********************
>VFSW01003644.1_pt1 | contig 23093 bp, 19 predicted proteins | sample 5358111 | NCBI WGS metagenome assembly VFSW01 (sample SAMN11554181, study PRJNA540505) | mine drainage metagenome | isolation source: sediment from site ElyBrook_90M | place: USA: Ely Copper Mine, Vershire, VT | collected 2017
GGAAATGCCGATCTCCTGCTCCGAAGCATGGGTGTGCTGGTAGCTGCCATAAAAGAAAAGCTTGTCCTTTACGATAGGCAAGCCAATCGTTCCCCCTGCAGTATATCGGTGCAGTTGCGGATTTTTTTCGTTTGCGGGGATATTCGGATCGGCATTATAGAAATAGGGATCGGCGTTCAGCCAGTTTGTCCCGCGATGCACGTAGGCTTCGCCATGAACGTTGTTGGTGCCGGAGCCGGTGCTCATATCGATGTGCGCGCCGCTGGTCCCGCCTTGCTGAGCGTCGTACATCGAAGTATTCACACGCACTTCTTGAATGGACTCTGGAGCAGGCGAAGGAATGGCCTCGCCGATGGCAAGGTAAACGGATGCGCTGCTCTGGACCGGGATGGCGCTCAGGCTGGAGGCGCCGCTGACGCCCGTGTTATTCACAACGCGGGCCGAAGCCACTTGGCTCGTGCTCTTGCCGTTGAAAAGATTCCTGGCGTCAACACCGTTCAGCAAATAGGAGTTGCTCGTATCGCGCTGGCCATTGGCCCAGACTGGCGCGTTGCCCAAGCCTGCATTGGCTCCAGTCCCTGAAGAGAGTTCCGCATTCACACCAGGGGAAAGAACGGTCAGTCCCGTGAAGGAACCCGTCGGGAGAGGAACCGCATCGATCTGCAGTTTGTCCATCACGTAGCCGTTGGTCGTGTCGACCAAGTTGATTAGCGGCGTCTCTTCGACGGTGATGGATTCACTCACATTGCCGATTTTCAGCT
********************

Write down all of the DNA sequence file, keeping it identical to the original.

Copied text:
>VFSW01003644.1_pt1 | contig 23093 bp, 19 predicted proteins | sample 5358111 | NCBI WGS metagenome assembly VFSW01 (sample SAMN11554181, study PRJNA540505) | mine drainage metagenome | isolation source: sediment from site ElyBrook_90M | place: USA: Ely Copper Mine, Vershire, VT | collected 2017
GGAAATGCCGATCTCCTGCTCCGAAGCATGGGTGTGCTGGTAGCTGCCATAAAAGAAAAGCTTGTCCTTTACGATAGGCAAGCCAATCGTTCCCCCTGCAGTATATCGGTGCAGTTGCGGATTTTTTTCGTTTGCGGGGATATTCGGATCGGCATTATAGAAATAGGGATCGGCGTTCAGCCAGTTTGTCCCGCGATGCACGTAGGCTTCGCCATGAACGTTGTTGGTGCCGGAGCCGGTGCTCATATCGATGTGCGCGCCGCTGGTCCCGCCTTGCTGAGCGTCGTACATCGAAGTATTCACACGCACTTCTTGAATGGACTCTGGAGCAGGCGAAGGAATGGCCTCGCCGATGGCAAGGTAAACGGATGCGCTGCTCTGGACCGGGATGGCGCTCAGGCTGGAGGCGCCGCTGACGCCCGTGTTATTCACAACGCGGGCCGAAGCCACTTGGCTCGTGCTCTTGCCGTTGAAAAGATTCCTGGCGTCAACACCGTTCAGCAAATAGGAGTTGCTCGTATCGCGCTGGCCATTGGCCCAGACTGGCGCGTTGCCCAAGCCTGCATTGGCTCCAGTCCCTGAAGAGAGTTCCGCATTCACACCAGGGGAAAGAACGGTCAGTCCCGTGAAGGAACCCGTCGGGAGAGGAACCGCATCGATCTGCAGTTTGTCCATCACGTAGCCGTTGGTCGTGTCGACCAAGTTGATTAGCGGCGTCTCTTCGACGGTGATGGATTCACTCACATTGCCGATTTTCAGCT